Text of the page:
Historical background
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The Lower Silesian Castles and Palaces Trail – the historical background

Lower Silesia, the historical land of the Ślężanie and their sub-tribes of Silesia, was incorporated into the state of Mieszko I in about 990 AD. The most significant tribal settlements (grads) acquired the status of castellanies – administrative centres from which castellans managed the established territories on behalf of the duke. The first castles in Silesia were built in the second half of the 12th century and the first half of the 13th century, in the first stage of the disintegration of the state. Silesia, the indivisible “senioral part,” was the land where the largest number of castles was built. Boleslaus I the Tall (Bolesław Wysoki), who had been raised in the West, introduced western designs into the new construction. The first castles were built in Wleń, Wrocław and Legnica.

In the 14th century, as a consequence of the division of provinces, numerous ducal castles were built next to the castles and manor houses of knights. Since many castle owners led pretty stormy lives, it is possible to state that raubritter castles (castles of robber barons) were built in Silesia as well. 

A large number of strongholds was built in the Sudety, in the duchy of Świdnica and Jawor, along the border with the Kingdom of Bohemia. They were considered to have been a kind of fortification system, but today it is certain that the whole system was constructed in a more complex way.

In the 16th century hundreds of Renaissance manors that alluded to the idea of castles (closed system, a moat, with rudimentary fortifications) were built in Silesia. In fact, they were only residences of landowners and there were always granges next to them.

In the course of time new residences were built less frequently and the existing ones were adjusted to new needs, reconstructed in the Baroque, Clasiccist or Romanticism style; gardens and parks were established right next to them. It is interesting that at that time some historical castles were reconstructed and it became fashionable to build the so called artificial ruins.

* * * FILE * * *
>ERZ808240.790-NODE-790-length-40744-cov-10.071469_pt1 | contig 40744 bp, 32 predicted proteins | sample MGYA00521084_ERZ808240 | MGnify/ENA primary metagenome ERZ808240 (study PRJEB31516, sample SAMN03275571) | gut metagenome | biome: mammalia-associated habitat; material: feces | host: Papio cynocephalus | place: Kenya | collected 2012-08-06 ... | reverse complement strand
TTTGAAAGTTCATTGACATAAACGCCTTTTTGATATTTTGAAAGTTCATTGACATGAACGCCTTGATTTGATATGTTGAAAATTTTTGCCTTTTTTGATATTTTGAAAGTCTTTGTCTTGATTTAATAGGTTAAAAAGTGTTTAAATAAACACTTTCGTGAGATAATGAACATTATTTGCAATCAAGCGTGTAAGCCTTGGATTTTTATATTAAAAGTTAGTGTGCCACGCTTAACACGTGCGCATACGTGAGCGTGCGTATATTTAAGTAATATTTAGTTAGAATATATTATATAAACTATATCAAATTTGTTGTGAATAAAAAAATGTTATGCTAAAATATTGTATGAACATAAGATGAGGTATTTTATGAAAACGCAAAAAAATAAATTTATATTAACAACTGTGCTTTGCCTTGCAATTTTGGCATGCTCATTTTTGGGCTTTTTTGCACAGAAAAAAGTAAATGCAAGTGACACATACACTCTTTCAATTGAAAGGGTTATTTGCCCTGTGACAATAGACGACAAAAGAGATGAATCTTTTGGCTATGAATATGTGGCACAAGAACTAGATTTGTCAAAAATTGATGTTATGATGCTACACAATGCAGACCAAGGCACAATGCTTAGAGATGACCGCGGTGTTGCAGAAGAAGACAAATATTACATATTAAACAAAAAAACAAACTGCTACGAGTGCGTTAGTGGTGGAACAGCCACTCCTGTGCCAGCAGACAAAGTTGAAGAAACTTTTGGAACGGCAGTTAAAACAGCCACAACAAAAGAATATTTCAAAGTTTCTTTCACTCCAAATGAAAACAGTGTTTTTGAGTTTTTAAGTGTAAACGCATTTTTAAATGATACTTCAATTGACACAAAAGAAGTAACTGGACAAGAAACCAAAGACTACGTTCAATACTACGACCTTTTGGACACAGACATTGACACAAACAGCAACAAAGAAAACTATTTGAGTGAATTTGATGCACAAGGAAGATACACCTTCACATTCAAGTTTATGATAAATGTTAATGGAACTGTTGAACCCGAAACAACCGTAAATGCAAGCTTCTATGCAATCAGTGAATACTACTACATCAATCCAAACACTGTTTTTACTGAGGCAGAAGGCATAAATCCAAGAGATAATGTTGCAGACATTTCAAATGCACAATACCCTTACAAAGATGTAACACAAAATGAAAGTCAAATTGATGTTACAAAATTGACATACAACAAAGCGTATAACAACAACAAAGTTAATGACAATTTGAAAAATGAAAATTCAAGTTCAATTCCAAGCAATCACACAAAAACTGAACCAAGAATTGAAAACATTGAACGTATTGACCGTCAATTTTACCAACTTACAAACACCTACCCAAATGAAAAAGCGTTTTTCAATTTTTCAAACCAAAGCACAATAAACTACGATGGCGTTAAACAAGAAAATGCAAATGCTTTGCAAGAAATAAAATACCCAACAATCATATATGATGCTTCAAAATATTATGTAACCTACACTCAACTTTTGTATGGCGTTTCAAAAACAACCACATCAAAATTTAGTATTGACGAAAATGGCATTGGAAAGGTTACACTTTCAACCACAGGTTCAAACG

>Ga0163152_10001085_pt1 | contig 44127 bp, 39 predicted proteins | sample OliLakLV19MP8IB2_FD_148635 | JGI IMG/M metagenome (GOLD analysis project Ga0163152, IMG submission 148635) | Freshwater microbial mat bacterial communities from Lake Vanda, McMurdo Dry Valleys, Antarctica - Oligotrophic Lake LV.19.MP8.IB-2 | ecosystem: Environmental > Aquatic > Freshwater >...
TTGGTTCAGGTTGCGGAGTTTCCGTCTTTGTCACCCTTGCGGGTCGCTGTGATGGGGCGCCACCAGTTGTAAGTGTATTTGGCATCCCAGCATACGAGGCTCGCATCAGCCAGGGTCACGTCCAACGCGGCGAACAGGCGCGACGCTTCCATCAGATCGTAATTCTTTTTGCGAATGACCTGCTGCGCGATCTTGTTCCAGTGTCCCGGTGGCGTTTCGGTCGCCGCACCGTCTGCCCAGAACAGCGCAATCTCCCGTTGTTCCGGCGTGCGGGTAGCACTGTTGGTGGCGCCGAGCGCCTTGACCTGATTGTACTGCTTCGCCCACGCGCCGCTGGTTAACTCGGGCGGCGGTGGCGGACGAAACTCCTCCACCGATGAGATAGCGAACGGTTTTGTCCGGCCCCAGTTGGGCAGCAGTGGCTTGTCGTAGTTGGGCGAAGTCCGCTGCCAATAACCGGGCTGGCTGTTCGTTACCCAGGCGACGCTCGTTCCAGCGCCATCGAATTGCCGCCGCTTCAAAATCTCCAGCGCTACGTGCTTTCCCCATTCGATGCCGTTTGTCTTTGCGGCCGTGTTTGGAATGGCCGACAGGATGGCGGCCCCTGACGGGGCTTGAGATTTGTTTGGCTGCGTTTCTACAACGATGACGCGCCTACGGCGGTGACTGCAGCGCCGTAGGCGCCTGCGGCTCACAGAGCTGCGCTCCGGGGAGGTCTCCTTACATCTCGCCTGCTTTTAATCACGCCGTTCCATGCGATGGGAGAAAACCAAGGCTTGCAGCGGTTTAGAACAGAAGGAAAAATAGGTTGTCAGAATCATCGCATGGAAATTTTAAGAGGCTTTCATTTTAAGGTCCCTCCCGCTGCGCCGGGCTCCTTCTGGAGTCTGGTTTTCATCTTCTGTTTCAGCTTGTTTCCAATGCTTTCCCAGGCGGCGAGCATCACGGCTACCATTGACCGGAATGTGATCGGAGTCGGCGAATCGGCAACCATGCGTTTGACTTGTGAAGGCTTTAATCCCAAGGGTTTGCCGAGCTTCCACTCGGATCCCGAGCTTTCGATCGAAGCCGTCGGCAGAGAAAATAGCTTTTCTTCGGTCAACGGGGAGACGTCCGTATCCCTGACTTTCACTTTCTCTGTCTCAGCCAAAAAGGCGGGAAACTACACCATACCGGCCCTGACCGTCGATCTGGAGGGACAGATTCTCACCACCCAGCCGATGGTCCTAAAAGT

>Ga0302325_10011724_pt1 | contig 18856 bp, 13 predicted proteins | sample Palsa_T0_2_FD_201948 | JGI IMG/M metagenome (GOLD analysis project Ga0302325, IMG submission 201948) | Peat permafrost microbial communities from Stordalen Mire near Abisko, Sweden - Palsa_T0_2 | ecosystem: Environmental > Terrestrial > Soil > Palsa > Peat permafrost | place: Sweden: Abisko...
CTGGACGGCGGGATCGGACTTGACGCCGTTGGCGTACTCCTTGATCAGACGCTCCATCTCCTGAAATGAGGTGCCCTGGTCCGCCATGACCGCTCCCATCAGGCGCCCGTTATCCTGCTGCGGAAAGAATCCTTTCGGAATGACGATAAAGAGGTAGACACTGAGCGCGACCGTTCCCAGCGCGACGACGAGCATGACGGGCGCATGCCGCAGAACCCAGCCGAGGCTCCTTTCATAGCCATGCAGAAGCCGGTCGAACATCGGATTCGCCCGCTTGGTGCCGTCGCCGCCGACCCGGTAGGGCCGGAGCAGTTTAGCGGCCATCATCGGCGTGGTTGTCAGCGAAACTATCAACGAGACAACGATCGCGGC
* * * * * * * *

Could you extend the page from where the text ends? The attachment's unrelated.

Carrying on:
Most of the residences, scattered across the region, were used until 1945. The war (less as a result of the fighting, more due to the subsequent looting), the population exchange and changes of political systems contributed to the castles’ drastic degradation. Only the medieval castles were “appreciated” and, rightly or wrongly, they were referred to as the Piast Castles. The residences from later periods were often condemned to a slow death, as they were given to the use of the State Agricultural Farms. Only a few of them have survived to this day, such as schools, recreational centres or holiday camps. The period after the economic transformation in Poland after 1989 was not any easier – next to individual cases of privatization and repair, there were numerous cases of failed privatization and even the rapid destruction of well-maintained buildings which had been abandoned by state institutions.

Today we can talk about a slow process of rebuilding some of the manors and palaces. However, many of them are awaiting their last chance or final demolition.

In Lower Silesia (along with the Lands of Kłodzko and Lusatia, which were distinct historical lands) we find a great wealth of various residences – castles, manors, palaces and villas, in different states of preservation and representing all periods and styles. The residences were often accompanied by parks.